Jape began in Dublin as the side project of Redneck Manifesto bassist Richie Egan, but they have been established as a band in their own right for many years now. Whereas the Redneck Manifesto play intriguing instrumental rock, Jape is an entirely different concern, preferring to concentrate on melodic synth-based pop songs. Their third album Ritual won the Choice Music Prize in 2008 – basically Ireland's version of the Mercury – and this is the long-awaited follow-up. The three year gap puzzled many people, but it seems that Jape have spent the time refining their songs and whilst they have made something that is initially less immediate than Ritual, they have also delivered an album which reveals more depths with each listen.

It begins with the short dreamy track 'An Hallucination' and eases you in, but soon we are in pop song territory with 'Please Don't Turn the Record Off', the first of many catchy, almost anthemic songs. These are the two sides of Jape if you like, and this album really kicks into gear when they combine their knack of writing a good pop song with their dreamier, reflective tendencies. The strong hooks bring you in and the downbeat material creeps up on you.

Songs like ‘One of Those Days That Just Feels So Long’ or the more guitar driven ‘Scorpio’ are hard to get out of your head once you have heard them a couple of times, and catchiest of all is ‘You Make The Love’ which takes a new wave blueprint and updates it. Richie's vocals are strong throughout, understated but tuneful, and at times reminiscent of Steve Mason of the Beta Band.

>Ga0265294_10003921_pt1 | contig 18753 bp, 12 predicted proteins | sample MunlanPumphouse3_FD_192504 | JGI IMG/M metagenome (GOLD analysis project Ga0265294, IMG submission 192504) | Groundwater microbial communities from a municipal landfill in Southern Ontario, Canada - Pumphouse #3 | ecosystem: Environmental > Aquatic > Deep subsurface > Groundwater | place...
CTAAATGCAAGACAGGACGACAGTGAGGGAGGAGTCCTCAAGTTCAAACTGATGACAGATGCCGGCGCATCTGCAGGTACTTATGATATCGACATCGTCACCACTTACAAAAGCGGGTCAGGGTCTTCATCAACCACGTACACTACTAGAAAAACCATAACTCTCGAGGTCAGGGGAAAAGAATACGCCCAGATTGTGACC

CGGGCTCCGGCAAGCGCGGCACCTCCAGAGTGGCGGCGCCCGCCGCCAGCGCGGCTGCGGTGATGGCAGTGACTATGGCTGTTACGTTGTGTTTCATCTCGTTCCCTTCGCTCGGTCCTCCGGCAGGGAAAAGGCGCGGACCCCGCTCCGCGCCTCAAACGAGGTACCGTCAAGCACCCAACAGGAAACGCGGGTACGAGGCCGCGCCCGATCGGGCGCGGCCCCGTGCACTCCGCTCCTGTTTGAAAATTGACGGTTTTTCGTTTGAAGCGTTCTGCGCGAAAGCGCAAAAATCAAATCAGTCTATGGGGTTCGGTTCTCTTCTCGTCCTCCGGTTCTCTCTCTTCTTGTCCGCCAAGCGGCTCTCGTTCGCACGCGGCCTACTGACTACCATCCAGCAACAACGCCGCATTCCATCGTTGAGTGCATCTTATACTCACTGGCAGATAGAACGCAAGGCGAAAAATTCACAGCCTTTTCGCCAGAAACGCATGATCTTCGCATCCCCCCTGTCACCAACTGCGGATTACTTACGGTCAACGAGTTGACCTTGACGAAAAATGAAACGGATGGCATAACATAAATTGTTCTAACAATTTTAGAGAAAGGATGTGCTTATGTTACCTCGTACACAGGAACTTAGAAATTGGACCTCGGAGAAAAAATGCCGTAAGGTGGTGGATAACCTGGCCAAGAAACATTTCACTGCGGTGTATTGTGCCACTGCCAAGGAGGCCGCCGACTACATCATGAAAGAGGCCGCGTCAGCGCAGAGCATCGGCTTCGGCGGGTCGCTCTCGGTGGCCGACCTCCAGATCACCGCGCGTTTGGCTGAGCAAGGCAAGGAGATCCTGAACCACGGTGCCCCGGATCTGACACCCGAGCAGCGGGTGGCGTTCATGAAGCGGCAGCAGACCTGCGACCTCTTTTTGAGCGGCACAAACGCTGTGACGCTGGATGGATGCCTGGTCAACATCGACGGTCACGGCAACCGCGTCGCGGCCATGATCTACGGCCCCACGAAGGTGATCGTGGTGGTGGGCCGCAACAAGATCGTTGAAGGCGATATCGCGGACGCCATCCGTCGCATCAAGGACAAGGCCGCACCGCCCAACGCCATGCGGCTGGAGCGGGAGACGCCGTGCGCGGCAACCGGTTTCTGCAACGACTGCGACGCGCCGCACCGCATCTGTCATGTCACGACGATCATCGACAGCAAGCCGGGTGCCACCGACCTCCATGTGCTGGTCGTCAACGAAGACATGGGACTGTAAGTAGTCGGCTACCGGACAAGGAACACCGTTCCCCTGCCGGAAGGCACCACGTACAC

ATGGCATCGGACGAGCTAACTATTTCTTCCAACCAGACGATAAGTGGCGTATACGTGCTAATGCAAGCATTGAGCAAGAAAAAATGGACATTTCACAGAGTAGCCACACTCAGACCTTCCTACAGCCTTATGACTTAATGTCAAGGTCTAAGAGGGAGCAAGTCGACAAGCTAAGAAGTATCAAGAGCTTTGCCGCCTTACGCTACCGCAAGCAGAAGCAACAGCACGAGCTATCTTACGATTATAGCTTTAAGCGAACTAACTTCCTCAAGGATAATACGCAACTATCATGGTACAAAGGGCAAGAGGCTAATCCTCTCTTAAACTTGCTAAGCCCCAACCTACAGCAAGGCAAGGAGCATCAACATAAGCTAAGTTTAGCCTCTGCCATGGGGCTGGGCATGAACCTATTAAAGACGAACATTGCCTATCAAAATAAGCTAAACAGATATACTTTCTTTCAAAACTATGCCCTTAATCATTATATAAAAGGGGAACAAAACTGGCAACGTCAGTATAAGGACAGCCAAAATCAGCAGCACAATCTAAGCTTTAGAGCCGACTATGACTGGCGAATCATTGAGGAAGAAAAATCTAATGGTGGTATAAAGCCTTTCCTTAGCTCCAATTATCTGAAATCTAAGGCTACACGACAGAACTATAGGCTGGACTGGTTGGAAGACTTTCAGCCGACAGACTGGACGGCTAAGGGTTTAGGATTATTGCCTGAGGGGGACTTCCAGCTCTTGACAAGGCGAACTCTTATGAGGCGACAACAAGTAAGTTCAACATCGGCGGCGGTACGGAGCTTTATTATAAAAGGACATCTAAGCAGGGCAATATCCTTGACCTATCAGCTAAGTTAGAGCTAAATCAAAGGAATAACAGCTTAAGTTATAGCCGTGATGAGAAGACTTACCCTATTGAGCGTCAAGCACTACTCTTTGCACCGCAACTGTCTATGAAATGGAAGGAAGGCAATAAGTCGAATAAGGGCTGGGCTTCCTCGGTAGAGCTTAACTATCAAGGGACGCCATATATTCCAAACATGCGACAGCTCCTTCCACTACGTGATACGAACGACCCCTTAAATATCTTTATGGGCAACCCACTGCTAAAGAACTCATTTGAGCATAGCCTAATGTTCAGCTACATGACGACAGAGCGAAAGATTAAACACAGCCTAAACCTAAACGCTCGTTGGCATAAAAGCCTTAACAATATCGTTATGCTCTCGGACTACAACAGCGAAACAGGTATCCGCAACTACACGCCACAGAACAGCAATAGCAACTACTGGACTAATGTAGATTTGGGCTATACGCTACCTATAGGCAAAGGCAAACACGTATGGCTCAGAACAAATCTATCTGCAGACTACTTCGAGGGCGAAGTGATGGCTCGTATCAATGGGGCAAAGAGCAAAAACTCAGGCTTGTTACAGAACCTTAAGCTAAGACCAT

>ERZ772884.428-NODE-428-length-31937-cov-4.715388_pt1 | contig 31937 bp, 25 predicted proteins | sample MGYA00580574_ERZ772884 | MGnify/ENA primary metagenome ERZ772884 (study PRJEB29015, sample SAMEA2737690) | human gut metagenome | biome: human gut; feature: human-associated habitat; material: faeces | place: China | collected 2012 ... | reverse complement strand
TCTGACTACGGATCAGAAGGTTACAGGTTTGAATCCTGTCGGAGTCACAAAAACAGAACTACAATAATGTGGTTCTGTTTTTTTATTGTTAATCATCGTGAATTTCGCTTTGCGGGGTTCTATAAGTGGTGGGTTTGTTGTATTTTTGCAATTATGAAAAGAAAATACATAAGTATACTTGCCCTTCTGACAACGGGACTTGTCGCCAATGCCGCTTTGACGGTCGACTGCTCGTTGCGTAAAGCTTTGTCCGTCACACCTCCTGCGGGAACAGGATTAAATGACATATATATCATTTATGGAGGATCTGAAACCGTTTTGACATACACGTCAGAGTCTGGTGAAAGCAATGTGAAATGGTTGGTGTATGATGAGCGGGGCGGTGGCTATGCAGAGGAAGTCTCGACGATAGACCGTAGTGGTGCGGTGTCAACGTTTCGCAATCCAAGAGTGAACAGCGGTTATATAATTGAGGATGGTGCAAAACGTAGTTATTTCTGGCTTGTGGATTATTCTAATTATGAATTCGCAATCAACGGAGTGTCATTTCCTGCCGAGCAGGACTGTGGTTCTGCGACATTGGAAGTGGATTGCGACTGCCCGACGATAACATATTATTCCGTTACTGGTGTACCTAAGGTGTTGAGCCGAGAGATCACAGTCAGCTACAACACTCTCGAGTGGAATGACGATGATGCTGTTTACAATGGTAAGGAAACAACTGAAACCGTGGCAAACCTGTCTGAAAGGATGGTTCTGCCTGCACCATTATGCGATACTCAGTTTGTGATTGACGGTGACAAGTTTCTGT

Sometimes the 80s synth vibe is overpowering, as on ‘Too Many People’, but elsewhere Jape are as content to strip things back and bring percussion and acoustic guitar to the mix, such as the reflective ‘Borrowed Time With Peace’. It's easy to forget that Richie has also played with Irish acts David Kitt and Villagers and this song is closer to them than synth pop.

In a similar vein ‘It's Shadow Won't Make Noise’ is a mesmerising acoustic tune with hints of psychedelic folk and experimental ambient music. Title track ‘Ocean of Frequency’ brings the album to a strong close, it’s a percussion based pop song inspired by the theory of quantum mechanics and not unlike something that Hot Chip might attempt.

One of the stand-out tracks for me is ‘The Oldest Mind’, which is dreamy and downbeat and the guitars are more prominent in the luscious mix. I’m not sure if there is a deliberate lyrical theme running through the album, but this song comes across as a hymn to maturity and seniority, whilst ‘One of Those Days’ details a walk along the Irish coast and the way memory and nostalgia is triggered by finding certain things. Overall this is a more mature, reflective Jape this time around, and Oceans of Frequency is an album that rewards repeated listening.